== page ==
ARIZONA COYOTES

Alex Meruelo, Coyotes made it abundantly clear they don’t deserve an NHL return

Jun 24, 2024, 12:50 PM | Updated: 1:27 pm

Arizona Coyotes owner Alex Meruelo joins Burns & Gambo in studio after team is sold to Utah group o...

Arizona Coyotes owner Alex Meruelo joins Burns & Gambo in studio after team is sold to Utah group on Thursday, April 19, 2024. (Screenshot/Arizona Sports video)

(Screenshot/Arizona Sports video)

Pro hockey does not belong in the desert. Not at this moment and not until a competent, caring owner not named Alex Meruelo can resuscitate the Arizona Coyotes or, seeming more likely, start a completely new franchise.

The Coyotes can get credit for building grassroots hockey — where it’s served youth players — but nearly three decades of incompetence at the ownership level has turned away would-be fans and done a disservice to the ones still trying to find any reason to believe the NHL should remain in the Phoenix area. Those are two different things, something the Coyotes forgot in projecting they would easily win over Tempe voters to build a new arena there last May.

The Arizona State Land Department on Friday decided that it would require an ownership group led by Meruelo to first land a special use permit before having the ability to win a tract of land at the northwest corner of Scottsdale Road and the Loop 101.

Instead of responding with disappointment about the decision — one they should have seen coming — the Coyotes again got defensive, isolated themselves and attacked the groups who they must work with to acquire the land.

They said they would explore legal action instead of doing the easiest thing: Say they would succeed in acquiring the special use permit to clear a way for the auction to eventually take place.

They opted out of taking the easiest path forward to be petty. Worst of all, the Coyotes seemed surprised, lashing out without taking any accountability.

That right there is why Meruelo has not garnered goodwill. It’s a pretty blatant example of why the team’s apparent desire to unthaw the franchise down the road will fail.

“No one should be surprised at this ownership groups’ incompetence and duplicity,” Tempe councilman Randy Keating told Front Office Sports. “They were told several times what they needed to do to move forward with the auction by the City of Phoenix and not only chose not to do so, but then had the gull to cast blame. The call is, and always has been, coming from inside the house. Fans deserve so much better.”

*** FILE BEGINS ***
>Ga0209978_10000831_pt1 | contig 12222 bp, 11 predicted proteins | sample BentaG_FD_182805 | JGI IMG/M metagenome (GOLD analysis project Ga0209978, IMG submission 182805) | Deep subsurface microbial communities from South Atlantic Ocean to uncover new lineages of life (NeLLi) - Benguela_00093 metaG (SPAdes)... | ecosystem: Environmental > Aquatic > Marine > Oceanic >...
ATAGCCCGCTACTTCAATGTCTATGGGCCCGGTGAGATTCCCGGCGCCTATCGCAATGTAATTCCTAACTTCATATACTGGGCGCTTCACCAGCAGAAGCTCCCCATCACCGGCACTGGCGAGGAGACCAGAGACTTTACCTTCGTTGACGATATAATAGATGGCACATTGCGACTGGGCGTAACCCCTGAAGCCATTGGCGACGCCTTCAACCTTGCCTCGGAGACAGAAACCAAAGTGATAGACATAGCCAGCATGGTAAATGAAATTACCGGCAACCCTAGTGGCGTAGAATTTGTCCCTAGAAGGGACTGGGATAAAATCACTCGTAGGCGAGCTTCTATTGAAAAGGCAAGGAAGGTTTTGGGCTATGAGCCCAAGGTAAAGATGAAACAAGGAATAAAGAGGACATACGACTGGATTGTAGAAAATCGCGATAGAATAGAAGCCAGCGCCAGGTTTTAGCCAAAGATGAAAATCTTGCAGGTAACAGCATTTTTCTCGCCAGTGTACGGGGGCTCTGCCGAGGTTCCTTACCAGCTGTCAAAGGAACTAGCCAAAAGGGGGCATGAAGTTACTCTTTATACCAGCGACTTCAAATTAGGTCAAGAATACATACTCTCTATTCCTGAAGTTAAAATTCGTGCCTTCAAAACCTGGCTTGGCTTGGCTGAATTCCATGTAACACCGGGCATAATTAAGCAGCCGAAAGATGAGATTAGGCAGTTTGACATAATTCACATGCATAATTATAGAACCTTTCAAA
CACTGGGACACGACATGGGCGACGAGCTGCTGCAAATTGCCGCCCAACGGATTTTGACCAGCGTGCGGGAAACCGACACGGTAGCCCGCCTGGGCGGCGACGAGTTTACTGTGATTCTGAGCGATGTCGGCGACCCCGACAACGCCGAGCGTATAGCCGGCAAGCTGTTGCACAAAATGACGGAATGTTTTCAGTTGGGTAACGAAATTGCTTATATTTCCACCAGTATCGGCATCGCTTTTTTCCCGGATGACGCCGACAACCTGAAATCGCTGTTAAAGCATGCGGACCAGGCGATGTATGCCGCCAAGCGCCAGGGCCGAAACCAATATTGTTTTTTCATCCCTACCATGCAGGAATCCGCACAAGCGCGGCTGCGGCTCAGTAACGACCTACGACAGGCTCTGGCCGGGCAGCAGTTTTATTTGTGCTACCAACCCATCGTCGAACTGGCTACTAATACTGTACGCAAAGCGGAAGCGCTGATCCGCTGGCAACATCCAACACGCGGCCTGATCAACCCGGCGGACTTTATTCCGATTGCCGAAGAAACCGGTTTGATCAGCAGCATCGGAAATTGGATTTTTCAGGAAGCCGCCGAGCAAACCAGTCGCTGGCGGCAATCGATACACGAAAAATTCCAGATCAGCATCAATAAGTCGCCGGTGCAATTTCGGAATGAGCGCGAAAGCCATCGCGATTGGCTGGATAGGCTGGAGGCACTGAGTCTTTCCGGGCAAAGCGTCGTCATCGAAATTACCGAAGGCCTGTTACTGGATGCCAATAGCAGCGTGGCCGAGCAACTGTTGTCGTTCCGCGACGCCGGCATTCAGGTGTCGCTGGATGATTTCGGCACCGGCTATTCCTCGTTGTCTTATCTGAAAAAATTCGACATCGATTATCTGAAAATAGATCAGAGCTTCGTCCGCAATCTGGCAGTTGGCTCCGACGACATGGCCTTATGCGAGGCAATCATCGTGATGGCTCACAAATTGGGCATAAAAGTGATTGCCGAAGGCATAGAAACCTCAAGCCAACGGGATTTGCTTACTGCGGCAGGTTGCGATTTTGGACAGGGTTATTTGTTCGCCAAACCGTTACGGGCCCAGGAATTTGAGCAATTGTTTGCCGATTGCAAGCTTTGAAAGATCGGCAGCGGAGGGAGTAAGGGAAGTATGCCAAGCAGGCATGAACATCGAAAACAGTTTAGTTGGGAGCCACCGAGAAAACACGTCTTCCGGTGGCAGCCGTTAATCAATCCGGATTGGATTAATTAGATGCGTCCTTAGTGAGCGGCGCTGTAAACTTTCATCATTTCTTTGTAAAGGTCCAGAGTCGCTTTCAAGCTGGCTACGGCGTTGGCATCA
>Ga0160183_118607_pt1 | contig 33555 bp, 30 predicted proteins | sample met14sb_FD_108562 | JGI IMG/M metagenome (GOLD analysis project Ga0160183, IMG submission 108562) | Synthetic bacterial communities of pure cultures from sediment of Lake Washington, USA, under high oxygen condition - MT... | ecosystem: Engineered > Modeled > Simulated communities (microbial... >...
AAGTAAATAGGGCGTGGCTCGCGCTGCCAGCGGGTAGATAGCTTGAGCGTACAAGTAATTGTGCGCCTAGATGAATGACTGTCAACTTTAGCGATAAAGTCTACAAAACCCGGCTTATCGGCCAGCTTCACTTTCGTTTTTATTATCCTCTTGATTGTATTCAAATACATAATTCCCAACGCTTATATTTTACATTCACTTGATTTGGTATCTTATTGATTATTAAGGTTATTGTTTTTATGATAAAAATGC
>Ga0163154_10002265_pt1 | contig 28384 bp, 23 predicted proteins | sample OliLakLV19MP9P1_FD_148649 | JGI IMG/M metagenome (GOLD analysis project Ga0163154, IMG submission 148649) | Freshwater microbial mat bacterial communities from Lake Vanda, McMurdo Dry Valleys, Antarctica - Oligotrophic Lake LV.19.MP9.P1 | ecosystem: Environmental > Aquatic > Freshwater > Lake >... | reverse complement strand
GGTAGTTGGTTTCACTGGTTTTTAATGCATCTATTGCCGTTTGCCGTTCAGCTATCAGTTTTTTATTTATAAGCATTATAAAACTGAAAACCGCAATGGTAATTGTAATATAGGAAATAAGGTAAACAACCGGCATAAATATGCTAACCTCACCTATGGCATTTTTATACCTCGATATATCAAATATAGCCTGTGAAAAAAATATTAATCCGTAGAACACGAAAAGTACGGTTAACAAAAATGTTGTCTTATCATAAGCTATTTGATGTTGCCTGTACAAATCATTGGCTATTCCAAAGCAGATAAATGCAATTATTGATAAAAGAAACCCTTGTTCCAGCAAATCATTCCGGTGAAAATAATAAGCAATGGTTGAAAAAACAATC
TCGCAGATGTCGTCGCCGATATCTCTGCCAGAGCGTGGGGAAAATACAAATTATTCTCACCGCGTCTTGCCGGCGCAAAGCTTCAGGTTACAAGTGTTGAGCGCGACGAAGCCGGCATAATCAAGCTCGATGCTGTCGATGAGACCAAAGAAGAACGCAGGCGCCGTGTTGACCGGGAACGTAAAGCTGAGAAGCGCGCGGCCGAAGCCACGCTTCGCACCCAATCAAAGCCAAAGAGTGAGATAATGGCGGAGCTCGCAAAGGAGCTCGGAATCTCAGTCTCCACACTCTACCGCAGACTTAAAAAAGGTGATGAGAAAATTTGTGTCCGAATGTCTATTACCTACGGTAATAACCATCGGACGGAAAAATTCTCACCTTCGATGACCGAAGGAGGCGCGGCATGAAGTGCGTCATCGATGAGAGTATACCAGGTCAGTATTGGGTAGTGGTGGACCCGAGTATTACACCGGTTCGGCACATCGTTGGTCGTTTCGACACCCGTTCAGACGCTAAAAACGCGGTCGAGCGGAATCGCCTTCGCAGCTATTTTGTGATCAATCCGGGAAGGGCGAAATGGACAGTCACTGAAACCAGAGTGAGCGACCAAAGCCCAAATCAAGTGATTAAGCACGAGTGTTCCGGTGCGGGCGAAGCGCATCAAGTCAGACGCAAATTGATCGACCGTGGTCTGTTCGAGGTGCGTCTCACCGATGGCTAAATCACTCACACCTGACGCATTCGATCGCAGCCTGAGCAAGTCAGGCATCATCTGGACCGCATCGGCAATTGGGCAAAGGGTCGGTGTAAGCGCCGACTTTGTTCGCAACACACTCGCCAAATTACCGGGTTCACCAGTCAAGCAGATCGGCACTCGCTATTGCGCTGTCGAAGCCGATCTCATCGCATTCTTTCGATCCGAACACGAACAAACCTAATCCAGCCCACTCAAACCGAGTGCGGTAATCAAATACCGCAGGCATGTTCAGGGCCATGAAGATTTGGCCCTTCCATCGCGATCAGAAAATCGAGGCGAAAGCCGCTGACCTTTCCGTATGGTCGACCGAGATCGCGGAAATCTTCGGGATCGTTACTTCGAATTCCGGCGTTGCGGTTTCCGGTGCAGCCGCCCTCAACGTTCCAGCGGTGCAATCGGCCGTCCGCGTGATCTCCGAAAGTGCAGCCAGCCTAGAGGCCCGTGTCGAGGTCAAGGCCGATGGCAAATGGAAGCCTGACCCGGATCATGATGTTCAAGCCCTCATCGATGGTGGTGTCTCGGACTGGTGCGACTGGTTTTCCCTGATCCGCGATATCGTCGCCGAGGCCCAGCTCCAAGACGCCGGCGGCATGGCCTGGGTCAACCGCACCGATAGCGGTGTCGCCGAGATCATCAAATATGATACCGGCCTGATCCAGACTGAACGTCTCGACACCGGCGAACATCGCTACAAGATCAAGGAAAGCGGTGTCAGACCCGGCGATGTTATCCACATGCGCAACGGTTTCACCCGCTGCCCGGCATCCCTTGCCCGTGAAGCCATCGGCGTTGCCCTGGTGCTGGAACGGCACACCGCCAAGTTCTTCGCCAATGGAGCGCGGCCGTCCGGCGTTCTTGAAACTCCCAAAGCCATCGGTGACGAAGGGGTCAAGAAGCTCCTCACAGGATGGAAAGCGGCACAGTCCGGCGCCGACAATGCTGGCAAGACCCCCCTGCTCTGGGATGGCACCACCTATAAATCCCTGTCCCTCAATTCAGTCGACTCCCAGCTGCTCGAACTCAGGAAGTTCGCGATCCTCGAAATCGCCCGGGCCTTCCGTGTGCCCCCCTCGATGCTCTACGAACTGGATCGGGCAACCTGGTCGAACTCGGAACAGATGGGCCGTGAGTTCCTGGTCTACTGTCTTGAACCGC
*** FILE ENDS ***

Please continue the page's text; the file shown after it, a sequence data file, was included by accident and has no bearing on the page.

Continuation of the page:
The state land department’s decision Friday was not about stopping hockey in the desert, like some conspiracy theorists believe. Maybe it worked in concert with the city of Phoenix, a separate entity that by the way has only gone as far to say there will be no special tax abatements if the Coyotes do find land to build a new arena.

The land department does not want to sell a seemingly important piece of developable land to an untrustworthy ownership group that wasn’t wanted in Glendale (the city) or Tempe (the voters). And the ASLD especially should not have if it caught any sense that the city of Phoenix wasn’t going to clear the way for the Coyotes to develop the land. Or if it thought the Coyotes might not have the easiest financial path to develop the land before getting to building.

That’s pretty darn fair.

Surely there are politics at play, a reason why Phoenix at the leadership level hasn’t done what Tempe’s city council once did: Publicly promote the benefits of landing a new arena.

Mayor Kate Gallego’s spokesperson told AZCentral that a pro sports arena is not allowed under the existing zoning. The Coyotes’ former zoning lawyer, Nick Wood of Snell & Wilmer, said in April that he believed rezoning was not necessary.

There are nuances and complications in those two messages that don’t jive.

What is clear is that zoning semantics probably could be cleared up if there was motivation for Phoenix to bring the NHL back within its boundaries.

Why wouldn’t Phoenix want the Coyotes?

For starters, look at Meruelo’s history and reputation.

We also don’t know what the city’s economic experts think a 15,000-plus seat arena up north would do to a still-developing downtown with two pro-sports-slash-concert venues. Downtown Phoenix is already home to an NBA arena that was just refurbished and an MLB ballpark needing a refresh ASAP. The D-backs are attempting to find an avenue toward upgrading their county-owned stadium so they don’t need to find a new home, a much more expensive option.

So here’s where we are: You can blame Glendale city leaders for forcing the Coyotes out. You can blame Tempe voters for not welcoming them in. Blame the NHL and commissioner Gary Bettman, the latter who deserves massive credit for somehow convincing an owner living in a false reality to sell his hockey team to a Utah ownership group, lending an unlikely lifeline for Meruelo to restart the franchise. That was quite the threading of the needle. Sure, you can blame Phoenix for not doing everything in its power to bring back the NHL team.

But at some point, save the conspiracies that span multiple cities and the freakin’ NHL that didn’t want this version of the Coyotes in Arizona. Blame Alex Meruelo.

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Alex Meruelo, Coyotes made it abundantly clear they don’t deserve an NHL return